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When it comes to managing regulatory documents like product labels, bills of lading and certificates of analysis, virtually all adhesive and sealant manufacturers face the same challenge: getting the right information into the right document format for every shipment. This challenge becomes more complicated when you ship to customers with unique labeling and reporting requirements.
But why is regulatory-document management such a challenge, and how can you take that challenge and make it an opportunity?
You Can't Blame One Person for All Your MistakesThe challenges of regulatory-document management are typically rooted in the type of technology used to run your business. Many adhesive and sealant manufacturers start out using multiple software tools, like spreadsheets and basic accounting systems. As business grows, more systems are added - a new lab management system, an inventory management system, etc. A separate system for regulatory reporting and labeling is often added to the mix as well.
For most companies, that regulatory reporting “system” is nothing more than a series of word processing documents. That means you have to rely on someone within your company - we’ll call her Cindy - to manage this manual process. With your data scattered across multiple systems, Cindy has to search several locations for the formula, batch and quality control (QC) information for each shipment. Then, because different customers may have different document specifications for the same products, she has to cross-reference the data with her customer files. Finally, she has to select the proper document format and accurately enter the information.
Beyond the obvious bottleneck, there is also potential for human error every time Cindy works on a new shipment. She may choose the wrong form, make a formatting mistake or enter incorrect QC/formulation values from time to time, which you will likely pass on to your customers. What’s more, returned shipments will inevitably re-enter your bottleneck, where similar mistakes can happen again. In this scenario, it won’t take long for your customers to start looking to your competitors for a more dependable supplier.
So the question remains: How can you ensure that your regulatory documentation always has the right data in the right formats?
The trick is to integrate all of your business processes - formulation, sales, purchasing, inventory, production, QC/QA, lot tracking, accounting and regulatory reporting - into one software system. Integrated Enterprise Resource Planning (ERP) software provides one location to manage all of your data, meaning there’s no need to re-enter information. In other words, ERP software provides greater control over your processes because it relieves you of your reliance on Cindy.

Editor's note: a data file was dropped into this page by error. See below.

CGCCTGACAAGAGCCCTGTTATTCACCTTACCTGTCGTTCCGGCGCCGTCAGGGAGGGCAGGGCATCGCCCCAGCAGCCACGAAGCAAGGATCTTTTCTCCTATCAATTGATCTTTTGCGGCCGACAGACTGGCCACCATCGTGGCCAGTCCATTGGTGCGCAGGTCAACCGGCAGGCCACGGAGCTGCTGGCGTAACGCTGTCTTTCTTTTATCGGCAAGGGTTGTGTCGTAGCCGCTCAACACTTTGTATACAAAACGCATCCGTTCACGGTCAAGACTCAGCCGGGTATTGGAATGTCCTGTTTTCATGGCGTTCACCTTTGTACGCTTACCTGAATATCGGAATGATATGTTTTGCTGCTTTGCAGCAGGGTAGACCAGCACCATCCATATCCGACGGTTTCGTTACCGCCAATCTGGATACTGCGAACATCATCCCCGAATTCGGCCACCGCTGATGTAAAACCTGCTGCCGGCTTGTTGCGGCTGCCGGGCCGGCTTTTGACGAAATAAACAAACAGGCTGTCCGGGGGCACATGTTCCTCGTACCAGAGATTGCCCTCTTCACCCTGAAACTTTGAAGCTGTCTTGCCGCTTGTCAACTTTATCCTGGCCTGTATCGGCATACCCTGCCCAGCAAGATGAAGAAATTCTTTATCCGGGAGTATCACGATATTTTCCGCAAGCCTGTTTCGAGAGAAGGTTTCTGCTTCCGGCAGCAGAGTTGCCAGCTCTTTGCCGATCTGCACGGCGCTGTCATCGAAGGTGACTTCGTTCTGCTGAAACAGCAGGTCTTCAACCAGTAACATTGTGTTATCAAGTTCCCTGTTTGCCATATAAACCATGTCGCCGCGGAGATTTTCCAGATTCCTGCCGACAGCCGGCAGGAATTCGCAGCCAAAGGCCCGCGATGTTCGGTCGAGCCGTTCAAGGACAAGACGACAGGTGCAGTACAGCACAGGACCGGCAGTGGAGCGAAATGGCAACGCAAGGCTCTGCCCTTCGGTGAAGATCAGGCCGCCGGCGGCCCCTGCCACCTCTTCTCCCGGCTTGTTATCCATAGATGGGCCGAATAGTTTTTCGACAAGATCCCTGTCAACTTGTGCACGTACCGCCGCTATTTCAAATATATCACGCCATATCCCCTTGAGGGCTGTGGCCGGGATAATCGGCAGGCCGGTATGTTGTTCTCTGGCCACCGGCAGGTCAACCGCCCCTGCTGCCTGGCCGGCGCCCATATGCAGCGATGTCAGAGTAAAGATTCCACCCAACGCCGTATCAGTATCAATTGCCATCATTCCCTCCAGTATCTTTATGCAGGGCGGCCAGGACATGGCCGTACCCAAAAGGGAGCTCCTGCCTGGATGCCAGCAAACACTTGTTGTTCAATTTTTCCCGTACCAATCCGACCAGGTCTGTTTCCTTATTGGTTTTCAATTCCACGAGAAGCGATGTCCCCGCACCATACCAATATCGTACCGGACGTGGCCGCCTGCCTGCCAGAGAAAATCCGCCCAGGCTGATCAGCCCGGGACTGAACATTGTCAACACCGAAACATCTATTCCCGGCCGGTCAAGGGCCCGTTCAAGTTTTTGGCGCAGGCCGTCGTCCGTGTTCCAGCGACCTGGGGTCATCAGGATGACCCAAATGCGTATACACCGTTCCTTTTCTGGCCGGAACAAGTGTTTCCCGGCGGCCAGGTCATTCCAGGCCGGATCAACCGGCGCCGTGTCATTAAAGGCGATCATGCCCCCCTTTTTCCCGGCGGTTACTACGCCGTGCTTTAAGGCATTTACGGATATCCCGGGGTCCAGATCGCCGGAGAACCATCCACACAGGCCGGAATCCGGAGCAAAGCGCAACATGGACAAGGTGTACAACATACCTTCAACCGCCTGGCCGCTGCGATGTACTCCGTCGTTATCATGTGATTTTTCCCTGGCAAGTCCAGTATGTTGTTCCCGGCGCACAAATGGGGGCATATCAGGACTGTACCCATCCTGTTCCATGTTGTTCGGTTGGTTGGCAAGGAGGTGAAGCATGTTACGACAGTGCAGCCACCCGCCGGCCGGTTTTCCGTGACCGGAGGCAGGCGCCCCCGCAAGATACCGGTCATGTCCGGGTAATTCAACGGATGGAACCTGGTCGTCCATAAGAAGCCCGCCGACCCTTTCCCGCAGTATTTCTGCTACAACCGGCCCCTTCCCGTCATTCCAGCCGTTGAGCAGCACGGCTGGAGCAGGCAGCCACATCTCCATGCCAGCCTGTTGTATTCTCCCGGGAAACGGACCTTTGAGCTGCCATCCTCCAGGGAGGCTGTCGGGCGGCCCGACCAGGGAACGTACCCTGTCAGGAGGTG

Building a Better Business ProcessWell-designed ERP software helps you get the right data into the right document formats by allowing you to configure regulatory document templates. The term ‘configure’ means you can adapt the system to your business without altering the basic programming code. Benefits of configurable templates include cost efficiency, quick installation and long-term ease of maintenance.
Modern ERP systems can even use the familiar functions of Microsoft Word to lessen the learning curve of document configuration. Using the data from your ERP system through the Word application, you can insert and arrange data fields, logos and other characters according to your own specifications to configure a document template for each regulatory form you use. This list could include product labels, COAs, MSDSs, packing lists, bills of lading, etc. In addition, depending on the complexity of your regulatory reporting needs, you could also configure product- and customer-specific templates.
The ability to configure regulatory document templates ultimately simplifies matters on your shipping dock. When your employees print the regulatory documentation for a shipment - whether it’s going to Cleveland, Canada or Kathmandu - the system would automatically populate the proper template with the proper data.
Simplifying Cindy's RoleWhile integrated ERP software eliminates redundant data entry, someone still has to enter QC data into the system as you run tests. This is a major problem when using multiple systems because it’s very difficult to apply process controls across several applications. But with one point of data control, you can establish rules that restrict data entry.
For example, QC reporting ranges can be set. If you set the reporting range for the pH of a product at 8.6-9.2, and 88 is entered instead of 8.8, the system would automatically stop the process. The user would be prompted to fix the mistake before moving on. If this data were entered into a side system, the user might not be able to catch the error. Process controls like QC reporting ranges are the only way to ensure accurate data.
A Science, Not a Science ProjectWhether you make one product for one customer or 1,000 products for 1,000 customers, regulatory reporting is an important part of your business. It gets your products where they’re going, keeps you in good standing with regulatory agencies and provides your customers with the data they need to run their operations effectively. By using ERP software that integrates configurable regulatory document templates with all your business processes in one system, you can turn the challenge of regulatory reporting into an opportunity to establish your company as a reliable supplier.
For more information, e-mail firstname.lastname@example.org or visit www.deacom.net.